973         ceding, or any Unicode newline sequence. The Unicode newline  sequences         ceding,  or any Unicode newline sequence. The Unicode newline sequences
974         are  the  three just mentioned, plus the single characters VT (vertical         are the three just mentioned, plus the single characters  VT  (vertical
975         tab, U+000B), FF (formfeed, U+000C), NEL (next line, U+0085), LS  (line         tab,  U+000B), FF (formfeed, U+000C), NEL (next line, U+0085), LS (line
976         separator, U+2028), and PS (paragraph separator, U+2029).         separator, U+2028), and PS (paragraph separator, U+2029).
977    
978         Each  of  the first three conventions is used by at least one operating         Each of the first three conventions is used by at least  one  operating
979         system as its standard newline sequence. When PCRE is built, a  default         system  as its standard newline sequence. When PCRE is built, a default
980         can  be  specified.  The default default is LF, which is the Unix stan-         can be specified.  The default default is LF, which is the  Unix  stan-
981         dard. When PCRE is run, the default can be overridden,  either  when  a         dard.  When  PCRE  is run, the default can be overridden, either when a
982         pattern is compiled, or when it is matched.         pattern is compiled, or when it is matched.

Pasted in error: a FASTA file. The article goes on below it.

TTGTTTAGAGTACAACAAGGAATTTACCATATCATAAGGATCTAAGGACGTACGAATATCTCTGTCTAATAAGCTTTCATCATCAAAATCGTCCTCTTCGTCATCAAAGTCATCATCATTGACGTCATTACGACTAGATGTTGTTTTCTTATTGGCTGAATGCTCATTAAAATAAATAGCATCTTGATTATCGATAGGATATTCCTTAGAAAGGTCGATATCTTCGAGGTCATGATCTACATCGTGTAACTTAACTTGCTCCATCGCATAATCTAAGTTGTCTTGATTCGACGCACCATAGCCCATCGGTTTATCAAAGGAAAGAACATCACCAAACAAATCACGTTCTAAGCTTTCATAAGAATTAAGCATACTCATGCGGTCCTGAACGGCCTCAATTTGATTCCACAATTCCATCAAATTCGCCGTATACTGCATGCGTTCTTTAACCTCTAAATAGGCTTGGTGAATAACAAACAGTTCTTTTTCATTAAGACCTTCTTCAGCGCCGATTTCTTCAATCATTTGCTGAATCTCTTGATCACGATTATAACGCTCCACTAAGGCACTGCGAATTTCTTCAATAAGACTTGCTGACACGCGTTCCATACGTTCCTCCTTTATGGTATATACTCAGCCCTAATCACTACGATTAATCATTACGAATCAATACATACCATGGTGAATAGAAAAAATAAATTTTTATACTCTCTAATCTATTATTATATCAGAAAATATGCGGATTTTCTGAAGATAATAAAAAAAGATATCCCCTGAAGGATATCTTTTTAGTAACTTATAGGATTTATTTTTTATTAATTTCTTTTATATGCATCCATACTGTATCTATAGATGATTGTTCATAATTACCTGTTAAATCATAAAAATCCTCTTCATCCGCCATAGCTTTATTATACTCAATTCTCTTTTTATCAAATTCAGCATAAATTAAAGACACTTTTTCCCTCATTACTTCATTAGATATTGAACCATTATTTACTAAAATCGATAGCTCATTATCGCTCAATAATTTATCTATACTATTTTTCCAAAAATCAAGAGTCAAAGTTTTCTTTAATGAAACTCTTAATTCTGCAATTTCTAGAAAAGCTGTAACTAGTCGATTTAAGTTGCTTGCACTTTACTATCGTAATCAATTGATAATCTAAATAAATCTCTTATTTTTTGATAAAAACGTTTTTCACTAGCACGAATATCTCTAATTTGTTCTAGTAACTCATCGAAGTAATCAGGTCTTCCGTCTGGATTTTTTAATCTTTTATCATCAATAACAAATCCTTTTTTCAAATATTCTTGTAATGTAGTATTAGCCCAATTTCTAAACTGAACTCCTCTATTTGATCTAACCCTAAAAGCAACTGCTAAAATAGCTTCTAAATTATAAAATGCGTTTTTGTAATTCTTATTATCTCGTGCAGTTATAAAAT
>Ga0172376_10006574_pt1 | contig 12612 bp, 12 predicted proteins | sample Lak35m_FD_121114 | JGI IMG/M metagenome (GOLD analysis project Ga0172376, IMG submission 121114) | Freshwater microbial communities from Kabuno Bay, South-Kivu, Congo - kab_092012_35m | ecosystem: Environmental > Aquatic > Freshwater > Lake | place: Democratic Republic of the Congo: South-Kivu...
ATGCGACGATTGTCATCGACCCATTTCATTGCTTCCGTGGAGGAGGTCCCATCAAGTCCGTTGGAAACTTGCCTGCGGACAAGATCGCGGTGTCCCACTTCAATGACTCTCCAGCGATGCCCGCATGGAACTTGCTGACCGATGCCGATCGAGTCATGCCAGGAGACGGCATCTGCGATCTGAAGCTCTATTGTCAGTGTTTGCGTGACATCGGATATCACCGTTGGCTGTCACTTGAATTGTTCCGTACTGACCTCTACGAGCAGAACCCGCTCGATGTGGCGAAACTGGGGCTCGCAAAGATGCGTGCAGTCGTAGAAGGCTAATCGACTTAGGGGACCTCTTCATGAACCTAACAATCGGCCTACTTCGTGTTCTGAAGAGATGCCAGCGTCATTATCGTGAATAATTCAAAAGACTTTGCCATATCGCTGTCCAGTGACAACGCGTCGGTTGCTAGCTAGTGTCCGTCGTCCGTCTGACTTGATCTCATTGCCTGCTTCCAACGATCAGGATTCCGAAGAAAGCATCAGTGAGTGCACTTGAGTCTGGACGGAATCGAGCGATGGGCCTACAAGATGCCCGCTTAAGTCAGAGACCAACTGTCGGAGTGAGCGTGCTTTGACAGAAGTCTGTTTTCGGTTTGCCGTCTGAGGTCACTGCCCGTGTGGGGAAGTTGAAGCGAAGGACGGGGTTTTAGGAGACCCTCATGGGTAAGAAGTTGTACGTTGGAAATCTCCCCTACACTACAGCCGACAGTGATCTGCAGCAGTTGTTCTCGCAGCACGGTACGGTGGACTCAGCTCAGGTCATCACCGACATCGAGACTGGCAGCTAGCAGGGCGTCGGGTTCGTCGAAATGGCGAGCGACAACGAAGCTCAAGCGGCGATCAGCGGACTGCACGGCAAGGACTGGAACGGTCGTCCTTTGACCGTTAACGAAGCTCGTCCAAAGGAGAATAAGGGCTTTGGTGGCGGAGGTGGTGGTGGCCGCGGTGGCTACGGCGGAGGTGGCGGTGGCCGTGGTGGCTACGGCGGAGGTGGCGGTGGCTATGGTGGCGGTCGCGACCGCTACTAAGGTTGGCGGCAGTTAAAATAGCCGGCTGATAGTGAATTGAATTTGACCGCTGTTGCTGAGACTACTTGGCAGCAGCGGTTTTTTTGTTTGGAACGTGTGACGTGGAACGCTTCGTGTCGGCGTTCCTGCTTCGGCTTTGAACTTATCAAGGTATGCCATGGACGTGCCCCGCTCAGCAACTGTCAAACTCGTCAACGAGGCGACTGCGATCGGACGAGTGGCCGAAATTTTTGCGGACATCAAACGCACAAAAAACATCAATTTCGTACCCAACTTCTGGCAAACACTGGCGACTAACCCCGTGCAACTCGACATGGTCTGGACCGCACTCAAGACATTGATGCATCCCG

983    
984         At compile time, the newline convention can be specified by the options         At compile time, the newline convention can be specified by the options
985         argument of pcre_compile(), or it can be specified by special  text  at         argument  of  pcre_compile(), or it can be specified by special text at
986         the start of the pattern itself; this overrides any other settings. See         the start of the pattern itself; this overrides any other settings. See
987         the pcrepattern page for details of the special character sequences.         the pcrepattern page for details of the special character sequences.
988    
989         In the PCRE documentation the word "newline" is used to mean "the char-         In the PCRE documentation the word "newline" is used to mean "the char-
990         acter  or pair of characters that indicate a line break". The choice of         acter or pair of characters that indicate a line break". The choice  of
991         newline convention affects the handling of  the  dot,  circumflex,  and         newline  convention  affects  the  handling of the dot, circumflex, and